Review Summary: On his latest album of moody minimalism, David Moore switches out his piano for a Farsifa organ. For ambient music, it can sometimes feel overwhelming
You will probably know whether you like the entirety of Bing & Ruth’s new album Species
within its first few minutes. Composer David Moore continues the precedent set from his previous releases, which felt like he sat at his piano and knocked out the entire record in one take, the edges coloured in with subtly magnetic details from whoever else was around at the time. Albums like City Lake
and No Home of the Mind
swept you into a headspace similar to resting your eyes but fighting sleep; a pleasant if unsettled state where you aren’t sure if thirty seconds just went by, or ten minutes.
, he’s done something that amounts to a seismic change in his unwavering minimalist music: he’s traded the piano for a Farsifa organ. His compositions largely seem uninformed by the change in instrument, but the timbre of the organ gives them a newly impressionistic rendering. The bleary chords and arrhythmic loops, when paired with the reedy Farsifa, produce a voluminous sound that can feel overwhelming, stretching the definition of ambient music. When Moore falls back into dense freeform repetition, as on the crystalline “I Had No Dream” and the numbed-out “The Pressure of This Water”, the woozy layers of organ can feel kaleidoscopic, or in a less generous take, perhaps a bit nauseating.
The threadbare arrangements and production means the album lives and dies by the strength of Moore’s compositions, and in that regard Species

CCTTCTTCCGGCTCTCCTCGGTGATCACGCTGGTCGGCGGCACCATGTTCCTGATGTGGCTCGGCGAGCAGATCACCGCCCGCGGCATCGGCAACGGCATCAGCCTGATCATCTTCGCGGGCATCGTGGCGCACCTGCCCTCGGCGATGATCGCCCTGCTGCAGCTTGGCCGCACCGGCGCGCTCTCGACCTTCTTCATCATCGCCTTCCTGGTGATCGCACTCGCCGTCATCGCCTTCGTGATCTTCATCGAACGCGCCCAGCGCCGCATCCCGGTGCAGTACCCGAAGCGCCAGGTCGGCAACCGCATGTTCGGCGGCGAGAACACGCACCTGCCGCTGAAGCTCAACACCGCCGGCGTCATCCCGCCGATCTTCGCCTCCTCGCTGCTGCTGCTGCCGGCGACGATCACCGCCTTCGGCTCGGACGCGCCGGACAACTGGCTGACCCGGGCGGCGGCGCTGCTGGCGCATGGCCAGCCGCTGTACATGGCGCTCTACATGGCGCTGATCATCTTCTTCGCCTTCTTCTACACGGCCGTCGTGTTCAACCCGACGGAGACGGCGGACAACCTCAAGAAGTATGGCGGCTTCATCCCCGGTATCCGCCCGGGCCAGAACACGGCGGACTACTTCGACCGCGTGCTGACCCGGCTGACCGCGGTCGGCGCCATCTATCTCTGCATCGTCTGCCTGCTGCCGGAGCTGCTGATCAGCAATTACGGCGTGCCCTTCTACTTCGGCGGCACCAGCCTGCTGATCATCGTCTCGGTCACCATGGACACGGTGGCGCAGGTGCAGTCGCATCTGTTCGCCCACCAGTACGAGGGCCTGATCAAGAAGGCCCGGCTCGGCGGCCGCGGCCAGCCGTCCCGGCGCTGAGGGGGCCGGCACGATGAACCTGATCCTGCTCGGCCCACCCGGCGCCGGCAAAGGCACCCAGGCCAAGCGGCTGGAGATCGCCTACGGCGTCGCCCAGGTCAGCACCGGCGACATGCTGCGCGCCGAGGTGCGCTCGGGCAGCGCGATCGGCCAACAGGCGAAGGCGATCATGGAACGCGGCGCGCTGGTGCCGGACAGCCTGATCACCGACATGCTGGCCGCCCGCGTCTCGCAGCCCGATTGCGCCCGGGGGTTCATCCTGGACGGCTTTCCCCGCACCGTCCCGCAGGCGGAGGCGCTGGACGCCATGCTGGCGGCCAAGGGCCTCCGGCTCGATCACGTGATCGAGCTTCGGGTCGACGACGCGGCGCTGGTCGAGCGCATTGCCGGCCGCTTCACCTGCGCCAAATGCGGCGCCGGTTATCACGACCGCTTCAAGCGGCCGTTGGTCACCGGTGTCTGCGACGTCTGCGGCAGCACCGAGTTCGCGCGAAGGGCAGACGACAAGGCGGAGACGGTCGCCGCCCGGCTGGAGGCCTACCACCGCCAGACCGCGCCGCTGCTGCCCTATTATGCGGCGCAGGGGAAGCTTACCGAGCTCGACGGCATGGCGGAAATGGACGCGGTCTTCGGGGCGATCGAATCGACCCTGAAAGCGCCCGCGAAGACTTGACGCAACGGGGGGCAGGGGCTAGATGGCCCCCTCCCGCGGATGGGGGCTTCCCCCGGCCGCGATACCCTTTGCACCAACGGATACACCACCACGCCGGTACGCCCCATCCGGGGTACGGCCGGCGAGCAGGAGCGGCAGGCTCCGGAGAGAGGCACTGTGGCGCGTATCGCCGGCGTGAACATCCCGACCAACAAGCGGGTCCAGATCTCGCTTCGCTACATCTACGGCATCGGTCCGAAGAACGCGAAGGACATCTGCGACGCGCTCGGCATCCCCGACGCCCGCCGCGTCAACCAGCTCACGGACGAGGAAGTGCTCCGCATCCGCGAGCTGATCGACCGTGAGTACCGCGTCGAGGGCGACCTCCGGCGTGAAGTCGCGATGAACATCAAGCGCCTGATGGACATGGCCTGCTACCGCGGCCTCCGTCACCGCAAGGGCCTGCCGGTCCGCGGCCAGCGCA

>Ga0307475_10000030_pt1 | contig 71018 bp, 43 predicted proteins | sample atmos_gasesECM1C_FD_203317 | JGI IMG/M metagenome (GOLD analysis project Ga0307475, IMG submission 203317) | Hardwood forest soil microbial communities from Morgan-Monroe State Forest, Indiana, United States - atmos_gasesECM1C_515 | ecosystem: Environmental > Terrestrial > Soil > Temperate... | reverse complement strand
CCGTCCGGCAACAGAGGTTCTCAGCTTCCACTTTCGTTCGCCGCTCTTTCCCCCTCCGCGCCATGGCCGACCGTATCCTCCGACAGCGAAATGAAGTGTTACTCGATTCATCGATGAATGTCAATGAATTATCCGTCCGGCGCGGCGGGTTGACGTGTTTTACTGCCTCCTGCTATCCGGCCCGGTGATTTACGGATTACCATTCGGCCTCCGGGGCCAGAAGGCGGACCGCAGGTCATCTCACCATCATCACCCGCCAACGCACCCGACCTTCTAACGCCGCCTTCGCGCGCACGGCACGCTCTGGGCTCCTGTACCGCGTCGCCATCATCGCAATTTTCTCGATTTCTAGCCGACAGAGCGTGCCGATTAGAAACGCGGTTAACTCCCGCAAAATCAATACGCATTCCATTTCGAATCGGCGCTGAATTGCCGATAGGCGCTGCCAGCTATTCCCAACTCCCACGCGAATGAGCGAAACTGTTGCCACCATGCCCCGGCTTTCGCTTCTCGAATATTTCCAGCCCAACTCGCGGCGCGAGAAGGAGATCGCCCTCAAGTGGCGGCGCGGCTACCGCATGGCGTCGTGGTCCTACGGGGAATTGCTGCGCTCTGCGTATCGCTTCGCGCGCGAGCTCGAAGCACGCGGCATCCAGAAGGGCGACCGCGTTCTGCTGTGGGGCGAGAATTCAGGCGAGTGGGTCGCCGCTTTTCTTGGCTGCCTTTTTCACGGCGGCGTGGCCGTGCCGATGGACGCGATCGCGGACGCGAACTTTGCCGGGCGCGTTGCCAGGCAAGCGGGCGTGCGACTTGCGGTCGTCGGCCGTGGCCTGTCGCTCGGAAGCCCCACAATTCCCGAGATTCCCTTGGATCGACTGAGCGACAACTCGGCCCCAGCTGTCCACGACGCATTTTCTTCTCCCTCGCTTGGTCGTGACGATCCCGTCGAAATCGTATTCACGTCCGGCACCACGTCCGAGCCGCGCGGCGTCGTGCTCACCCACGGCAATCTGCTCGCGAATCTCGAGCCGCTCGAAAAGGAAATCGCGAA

mostly delivers. The album starts strong with “Body in a Room” and “Bedwater Psalm”, two songs that feature hypnotically shimmering organs slathered over contemplative drones. The far too brief “Blood Harmony” and closing track “Nearer” are airy comedowns that provide a break from the busier pieces; chords swell in heavy emptiness, breaking through just enough to invoke a tinge of sadness. Moore drops the Farsifa in favor of a Combo organ for the glacial “Live Forever”, a teary-eyed epic that feels poignantly drawn out like a hard goodbye.
It can all occasionally become dizzyingly transcendent, but the wandering spirit of the music can leave the listener feeling detached. Formal structures seem just out of grasp, the transient melodies uninterested in revealing their beginnings and ends. Even more than the albums before it, Species
is a fairly atonal listen. It’s hard to definitively say whether that’s a result of the instrument itself, but it appears likely. The Farsifa simply seems like a less expressive instrument than piano (Moore himself has said he considers it limiting), and paired with Moore’s reserved compositions, it adds up to an album that’s easy to admire but harder to love.